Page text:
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Book Reviews by Title - C (95)

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  • Book Type Nonfiction
  • by Darcy Lipp-Acord
  • Date Published September 2013
  • ISBN-13 978-0986035555
  • Format Paperback
  • Pages 117pp
  • Price $16.95
  • Review by Girija Sankar
What is home? Darcy Lipp-Acord asks. Is it in the prairies of South Dakota where she grew up? Or amidst the mountains of Montana where she attended college? Where does one truly ever belong? What is place? Lipp-Acord explores these and other timeless themes in Circling Back Home: A Plainswoman’s Journey. In a total of thirteen essays, written over ten years, Lipp-Acord wraps the reader up in the intimacy of her marital home, her childhood home, her husband’s ranch, and the lives of her children. Lipp-Acord grew up in Timber Lake, South Dakota, on a farm where three generations of her family have lived. She now lives on a ranch near the border of Montana and Wyoming with her husband, Shawn, and their six children.
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  • Book Type YA novel
  • by Joyce Moyer Hostetter
  • Date Published April 2009
  • ISBN-13 978-1-59078-606-2
  • Format Hardcover
  • Pages 306pp
  • Price $17.95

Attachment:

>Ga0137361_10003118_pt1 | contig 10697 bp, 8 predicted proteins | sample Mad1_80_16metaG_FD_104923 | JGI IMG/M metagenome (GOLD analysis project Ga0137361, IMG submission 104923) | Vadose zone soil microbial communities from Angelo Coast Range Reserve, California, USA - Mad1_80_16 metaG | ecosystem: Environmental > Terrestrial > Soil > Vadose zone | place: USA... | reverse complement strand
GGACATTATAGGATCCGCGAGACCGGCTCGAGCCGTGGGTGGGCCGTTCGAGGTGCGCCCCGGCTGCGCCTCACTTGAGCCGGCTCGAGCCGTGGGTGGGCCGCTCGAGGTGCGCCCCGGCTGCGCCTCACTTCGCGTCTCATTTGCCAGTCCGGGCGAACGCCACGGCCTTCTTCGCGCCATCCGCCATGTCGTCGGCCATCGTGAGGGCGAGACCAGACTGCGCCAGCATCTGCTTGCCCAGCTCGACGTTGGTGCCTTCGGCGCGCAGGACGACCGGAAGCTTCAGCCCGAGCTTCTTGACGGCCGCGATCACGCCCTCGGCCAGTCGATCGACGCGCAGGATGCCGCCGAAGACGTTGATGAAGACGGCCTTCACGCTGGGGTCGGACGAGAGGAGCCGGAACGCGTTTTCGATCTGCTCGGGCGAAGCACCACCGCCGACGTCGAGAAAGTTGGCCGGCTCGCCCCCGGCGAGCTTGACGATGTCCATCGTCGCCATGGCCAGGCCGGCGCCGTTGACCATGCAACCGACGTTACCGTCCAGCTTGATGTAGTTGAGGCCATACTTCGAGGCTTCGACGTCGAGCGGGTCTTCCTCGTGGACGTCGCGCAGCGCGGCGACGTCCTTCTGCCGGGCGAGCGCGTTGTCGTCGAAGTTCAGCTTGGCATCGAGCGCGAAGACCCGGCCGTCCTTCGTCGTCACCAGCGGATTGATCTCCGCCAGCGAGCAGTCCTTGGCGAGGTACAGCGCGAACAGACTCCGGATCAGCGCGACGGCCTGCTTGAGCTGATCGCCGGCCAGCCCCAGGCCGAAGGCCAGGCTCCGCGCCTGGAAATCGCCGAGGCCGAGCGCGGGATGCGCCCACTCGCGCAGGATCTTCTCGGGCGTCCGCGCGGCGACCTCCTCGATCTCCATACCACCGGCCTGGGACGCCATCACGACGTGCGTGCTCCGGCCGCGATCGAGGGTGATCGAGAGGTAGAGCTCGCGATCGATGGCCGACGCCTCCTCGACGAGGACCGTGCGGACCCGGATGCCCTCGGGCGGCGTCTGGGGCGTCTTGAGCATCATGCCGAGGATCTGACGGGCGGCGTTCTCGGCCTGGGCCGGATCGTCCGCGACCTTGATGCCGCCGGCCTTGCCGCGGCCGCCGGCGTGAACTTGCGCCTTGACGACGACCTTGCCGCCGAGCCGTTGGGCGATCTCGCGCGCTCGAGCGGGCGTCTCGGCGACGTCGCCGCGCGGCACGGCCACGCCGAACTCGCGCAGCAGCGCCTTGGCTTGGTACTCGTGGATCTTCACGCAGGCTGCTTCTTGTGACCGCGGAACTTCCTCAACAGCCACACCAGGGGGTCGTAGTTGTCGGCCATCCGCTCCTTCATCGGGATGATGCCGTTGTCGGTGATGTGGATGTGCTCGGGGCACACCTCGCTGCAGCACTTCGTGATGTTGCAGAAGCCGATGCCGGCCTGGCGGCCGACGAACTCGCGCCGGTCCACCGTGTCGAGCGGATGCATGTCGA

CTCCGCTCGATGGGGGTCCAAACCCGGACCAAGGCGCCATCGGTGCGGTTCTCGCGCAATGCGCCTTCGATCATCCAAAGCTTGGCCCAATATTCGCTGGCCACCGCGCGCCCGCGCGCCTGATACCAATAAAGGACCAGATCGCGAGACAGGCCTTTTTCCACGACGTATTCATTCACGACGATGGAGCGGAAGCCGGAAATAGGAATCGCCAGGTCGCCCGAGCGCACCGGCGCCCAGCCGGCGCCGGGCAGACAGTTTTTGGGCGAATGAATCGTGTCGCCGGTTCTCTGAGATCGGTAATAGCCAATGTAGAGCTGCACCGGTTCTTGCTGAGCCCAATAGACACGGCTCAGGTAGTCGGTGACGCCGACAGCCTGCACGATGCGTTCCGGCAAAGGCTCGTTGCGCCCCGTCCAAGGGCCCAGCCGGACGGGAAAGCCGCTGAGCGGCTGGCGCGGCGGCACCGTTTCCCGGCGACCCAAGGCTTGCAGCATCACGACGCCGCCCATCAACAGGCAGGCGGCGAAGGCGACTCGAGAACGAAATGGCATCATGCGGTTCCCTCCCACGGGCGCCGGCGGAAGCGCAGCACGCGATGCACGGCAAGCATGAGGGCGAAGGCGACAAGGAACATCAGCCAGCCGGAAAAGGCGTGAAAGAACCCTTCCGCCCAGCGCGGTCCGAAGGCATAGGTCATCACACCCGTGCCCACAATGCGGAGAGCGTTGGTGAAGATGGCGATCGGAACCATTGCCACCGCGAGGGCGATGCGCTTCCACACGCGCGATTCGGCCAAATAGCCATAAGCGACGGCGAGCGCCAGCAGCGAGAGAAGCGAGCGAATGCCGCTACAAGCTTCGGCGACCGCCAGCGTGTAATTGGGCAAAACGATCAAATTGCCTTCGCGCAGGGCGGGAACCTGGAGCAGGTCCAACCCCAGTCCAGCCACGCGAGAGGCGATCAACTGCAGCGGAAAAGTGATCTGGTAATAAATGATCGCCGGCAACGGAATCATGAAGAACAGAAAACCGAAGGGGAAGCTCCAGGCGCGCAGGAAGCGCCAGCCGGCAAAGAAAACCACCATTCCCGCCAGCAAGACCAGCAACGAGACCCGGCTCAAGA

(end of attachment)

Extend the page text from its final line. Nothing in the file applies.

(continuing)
• Review by Jessica Powers
In this sequel to Blue, Joyce Moyer Hostetter’s award-winning tale of a young white girl’s battle with polio and her friendship with a black girl in the hospital where she recuperates, we follow Ann Fay’s struggle to accept her polio-induced disability and the knowledge that she’s different from everybody else. At the same time, her father is suffering post-war psychological trauma. He’s not the same father or husband, and Ann Fay isn’t sure how to cope with his personality change, particularly the threat of violence.
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  • Book Type Novel
  • by Jean-Philippe Toussaint
  • Translated From French
  • by Matthew B. Smith
  • Date Published November 2008
  • ISBN-13 978-1-56478-522-0
  • Format Paperback
  • Pages 122pp
  • Price $12.95
  • Review by Josh Maday
In the geology of Jean-Philippe Toussaint’s career and development as a writer, his third novel, Camera, is easily placed in the same strata as his debut, The Bathroom. However, Camera is funnier and more romantic (in the nameless narrator’s weird way). The book opens: